Last Updated on May 28, 2021 3:03 pm
BOONE, N.C. — Throughout the year, Appalachian State University’s Veterans Memorial serves as an ever-present reminder of the ultimate sacrifice made by those who served in the armed forces. On Memorial Day, commemorated on the last Monday in May, it holds elevated meaning as the Appalachian Community reflects on the importance of the occasion.
About Memorial Day
Memorial Day is an American holiday celebrated on the last Monday of May to honor the men and women who have died while serving in the military.
Originally known as Decoration Day, it originated in the years following the Civil War and became an official federal holiday in 1971. The first national celebration of Memorial Day took place May 30, 1868, at Arlington National Cemetery.
How Memorial Day is commemorated
It is traditional to fly the U.S. flag at half-staff from dawn until noon. Many people visit cemeteries and memorials, particularly to honor those who have died in military service. In national cemeteries, volunteers place an American flag on each grave.
The wearing of poppies in honor of America’s war dead is traditional on Memorial Day. The origin of the red poppy as a modern-day symbol of this day was conceived by Moina Michael after reading John McCrae’s 1915 poem “In Flanders Fields.”
In war-torn battlefields, the red field poppy (Papaver rhoeas) was one of the first plants to grow. Its seeds scattered in the wind and sat dormant in the ground, only germinating when the ground is disturbed — as it was by the brutal fighting during World War I.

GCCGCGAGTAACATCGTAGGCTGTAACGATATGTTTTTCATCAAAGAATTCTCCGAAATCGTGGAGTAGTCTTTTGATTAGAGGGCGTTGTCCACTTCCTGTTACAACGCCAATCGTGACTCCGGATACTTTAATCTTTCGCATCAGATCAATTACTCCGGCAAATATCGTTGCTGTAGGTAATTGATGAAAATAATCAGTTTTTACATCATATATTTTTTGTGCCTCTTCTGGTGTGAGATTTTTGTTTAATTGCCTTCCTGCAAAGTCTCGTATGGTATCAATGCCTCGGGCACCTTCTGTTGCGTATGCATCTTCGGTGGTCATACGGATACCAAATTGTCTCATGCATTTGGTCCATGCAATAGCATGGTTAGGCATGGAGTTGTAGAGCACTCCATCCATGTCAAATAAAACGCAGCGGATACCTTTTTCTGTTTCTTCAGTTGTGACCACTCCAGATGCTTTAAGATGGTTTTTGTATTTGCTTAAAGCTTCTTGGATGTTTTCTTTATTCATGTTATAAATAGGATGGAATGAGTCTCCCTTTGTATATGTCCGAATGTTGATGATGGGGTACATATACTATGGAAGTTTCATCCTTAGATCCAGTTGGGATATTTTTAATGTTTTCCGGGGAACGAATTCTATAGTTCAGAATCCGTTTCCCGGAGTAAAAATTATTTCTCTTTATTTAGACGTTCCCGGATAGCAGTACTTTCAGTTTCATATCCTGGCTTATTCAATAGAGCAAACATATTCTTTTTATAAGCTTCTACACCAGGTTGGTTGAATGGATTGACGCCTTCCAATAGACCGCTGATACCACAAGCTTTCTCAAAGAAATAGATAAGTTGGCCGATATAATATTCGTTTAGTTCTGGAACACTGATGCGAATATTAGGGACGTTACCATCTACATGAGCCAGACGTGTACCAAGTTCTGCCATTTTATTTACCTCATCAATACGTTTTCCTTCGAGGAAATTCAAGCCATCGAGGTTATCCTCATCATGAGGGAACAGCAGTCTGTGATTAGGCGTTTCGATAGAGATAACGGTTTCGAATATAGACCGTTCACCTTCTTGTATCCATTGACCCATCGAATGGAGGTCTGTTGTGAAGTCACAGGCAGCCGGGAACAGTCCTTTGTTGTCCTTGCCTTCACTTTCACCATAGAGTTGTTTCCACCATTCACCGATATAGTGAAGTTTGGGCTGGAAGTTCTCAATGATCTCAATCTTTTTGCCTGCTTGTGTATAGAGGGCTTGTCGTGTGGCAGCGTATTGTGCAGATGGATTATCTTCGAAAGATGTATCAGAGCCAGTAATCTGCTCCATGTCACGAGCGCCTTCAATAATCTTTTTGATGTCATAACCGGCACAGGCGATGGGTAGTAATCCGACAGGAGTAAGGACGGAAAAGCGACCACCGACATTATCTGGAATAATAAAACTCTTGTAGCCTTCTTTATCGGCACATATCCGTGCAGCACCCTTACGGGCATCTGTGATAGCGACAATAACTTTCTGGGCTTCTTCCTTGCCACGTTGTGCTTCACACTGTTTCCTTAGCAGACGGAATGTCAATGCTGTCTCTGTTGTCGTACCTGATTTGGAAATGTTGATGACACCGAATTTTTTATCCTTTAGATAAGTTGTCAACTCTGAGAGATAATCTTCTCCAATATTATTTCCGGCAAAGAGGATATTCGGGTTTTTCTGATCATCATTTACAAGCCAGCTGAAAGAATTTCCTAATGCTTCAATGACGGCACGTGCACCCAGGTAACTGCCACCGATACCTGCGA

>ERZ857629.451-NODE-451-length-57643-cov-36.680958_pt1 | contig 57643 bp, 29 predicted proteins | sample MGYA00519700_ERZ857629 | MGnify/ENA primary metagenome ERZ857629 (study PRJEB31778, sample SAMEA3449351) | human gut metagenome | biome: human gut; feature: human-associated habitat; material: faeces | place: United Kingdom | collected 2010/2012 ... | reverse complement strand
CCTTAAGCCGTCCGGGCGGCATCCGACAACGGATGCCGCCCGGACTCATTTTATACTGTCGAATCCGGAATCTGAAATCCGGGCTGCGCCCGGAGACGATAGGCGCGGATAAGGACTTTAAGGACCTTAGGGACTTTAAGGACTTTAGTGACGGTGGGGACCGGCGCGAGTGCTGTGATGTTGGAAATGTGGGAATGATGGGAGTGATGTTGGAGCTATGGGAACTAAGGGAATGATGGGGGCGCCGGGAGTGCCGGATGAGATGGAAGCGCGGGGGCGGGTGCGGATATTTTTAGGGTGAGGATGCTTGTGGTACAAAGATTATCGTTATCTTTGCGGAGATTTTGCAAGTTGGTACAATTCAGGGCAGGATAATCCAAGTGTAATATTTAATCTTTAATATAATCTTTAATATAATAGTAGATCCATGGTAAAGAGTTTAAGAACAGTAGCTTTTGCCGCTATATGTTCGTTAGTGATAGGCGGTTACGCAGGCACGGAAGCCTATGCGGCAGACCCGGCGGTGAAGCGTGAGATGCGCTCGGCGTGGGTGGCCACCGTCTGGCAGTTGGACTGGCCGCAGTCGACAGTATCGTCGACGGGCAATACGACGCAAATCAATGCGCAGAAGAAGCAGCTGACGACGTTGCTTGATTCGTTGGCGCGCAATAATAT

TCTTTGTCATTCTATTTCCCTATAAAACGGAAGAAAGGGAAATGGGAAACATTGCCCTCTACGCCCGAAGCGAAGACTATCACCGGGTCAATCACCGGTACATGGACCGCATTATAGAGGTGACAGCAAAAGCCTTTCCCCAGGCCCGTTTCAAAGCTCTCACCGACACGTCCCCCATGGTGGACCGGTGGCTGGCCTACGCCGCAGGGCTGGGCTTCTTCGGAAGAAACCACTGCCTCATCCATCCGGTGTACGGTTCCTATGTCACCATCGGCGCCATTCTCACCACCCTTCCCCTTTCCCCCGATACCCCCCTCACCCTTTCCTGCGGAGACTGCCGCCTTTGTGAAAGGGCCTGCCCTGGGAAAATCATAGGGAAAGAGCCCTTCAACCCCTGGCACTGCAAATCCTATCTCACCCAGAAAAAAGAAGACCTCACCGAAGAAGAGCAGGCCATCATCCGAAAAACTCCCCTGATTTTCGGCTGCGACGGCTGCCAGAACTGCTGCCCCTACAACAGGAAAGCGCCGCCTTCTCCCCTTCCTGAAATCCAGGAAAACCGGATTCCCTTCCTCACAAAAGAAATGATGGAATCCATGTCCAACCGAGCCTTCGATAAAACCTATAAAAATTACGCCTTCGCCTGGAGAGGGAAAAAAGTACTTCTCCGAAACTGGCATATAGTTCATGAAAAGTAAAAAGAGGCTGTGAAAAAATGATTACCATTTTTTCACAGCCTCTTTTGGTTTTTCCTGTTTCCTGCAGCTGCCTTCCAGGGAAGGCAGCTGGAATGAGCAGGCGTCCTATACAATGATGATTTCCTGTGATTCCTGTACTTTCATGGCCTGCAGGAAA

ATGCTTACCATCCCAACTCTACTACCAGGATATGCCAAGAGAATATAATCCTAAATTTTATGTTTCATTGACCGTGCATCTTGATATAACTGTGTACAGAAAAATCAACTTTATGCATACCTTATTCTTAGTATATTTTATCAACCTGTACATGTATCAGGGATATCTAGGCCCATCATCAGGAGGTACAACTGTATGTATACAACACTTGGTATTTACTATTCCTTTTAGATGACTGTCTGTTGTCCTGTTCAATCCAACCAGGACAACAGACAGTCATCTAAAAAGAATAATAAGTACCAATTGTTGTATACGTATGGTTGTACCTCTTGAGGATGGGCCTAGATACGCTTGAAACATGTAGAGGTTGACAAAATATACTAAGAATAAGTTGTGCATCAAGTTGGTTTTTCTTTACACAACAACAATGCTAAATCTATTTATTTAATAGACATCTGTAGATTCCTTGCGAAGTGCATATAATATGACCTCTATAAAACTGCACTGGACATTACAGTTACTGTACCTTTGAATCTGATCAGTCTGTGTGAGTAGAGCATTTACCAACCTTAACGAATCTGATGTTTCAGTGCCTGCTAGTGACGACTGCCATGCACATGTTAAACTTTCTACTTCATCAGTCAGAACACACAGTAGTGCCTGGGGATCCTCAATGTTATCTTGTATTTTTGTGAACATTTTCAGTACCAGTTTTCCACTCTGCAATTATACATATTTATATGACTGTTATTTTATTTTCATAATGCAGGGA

Today, poppies are both the symbol of loss of life as a symbol of recovery and new life, especially in support of those in service who were damaged physically or emotionally.
Holding close our military community
App State staff member David H. Cook and his wife, Christy M. Cook ’18, a faculty member in the Department of Marketing and Supply Chain Management, were selected by Chancellor Sheri Everts to lay a wreath at App State’s Veterans Memorial to commemorate Memorial Day — a day honoring those who have died in service to their country. The couple reflects on their careers in the U.S. Air Force and at App State.Read the story
Mountaineer military trailblazer honored March 20, 2020
App State’s first African American female ROTC graduate, Edna W. Cummings ’78, is one of the newest inductees in the U.S. Army Women’s Foundation Hall of Fame. Cummings is a retired Army colonel with a distinguished 25-year military career.Read the story
Caring for the veteran population May 26, 2021
Haley Love ’18, a third-generation nurse, is pursuing her M.S. in nursing through App State. Love is an adjunct clinical instructor at App State and also works with veterans at W.G. (Bill) Hefner VA Medical Center in Salisbury. “Caring for the veteran population requires patience, understanding and excellent communication skills to build a trusting relationship with the patient,” she said.Read the story
App State senior Steven Klingler applies discipline developed in his military career to excel as a student studying applied physics.Read the story
App State has earned the No. 6 spot among large public schools receiving the Top 10 Military Friendly® Schools honor for 2021–22. This designation, awarded by VIQTORY, recognizes U.S. higher education institutions for their support of and resources for student veterans and active-duty military members. App State has been named among the nation’s Military Friendly Schools for more than a decade.Read the story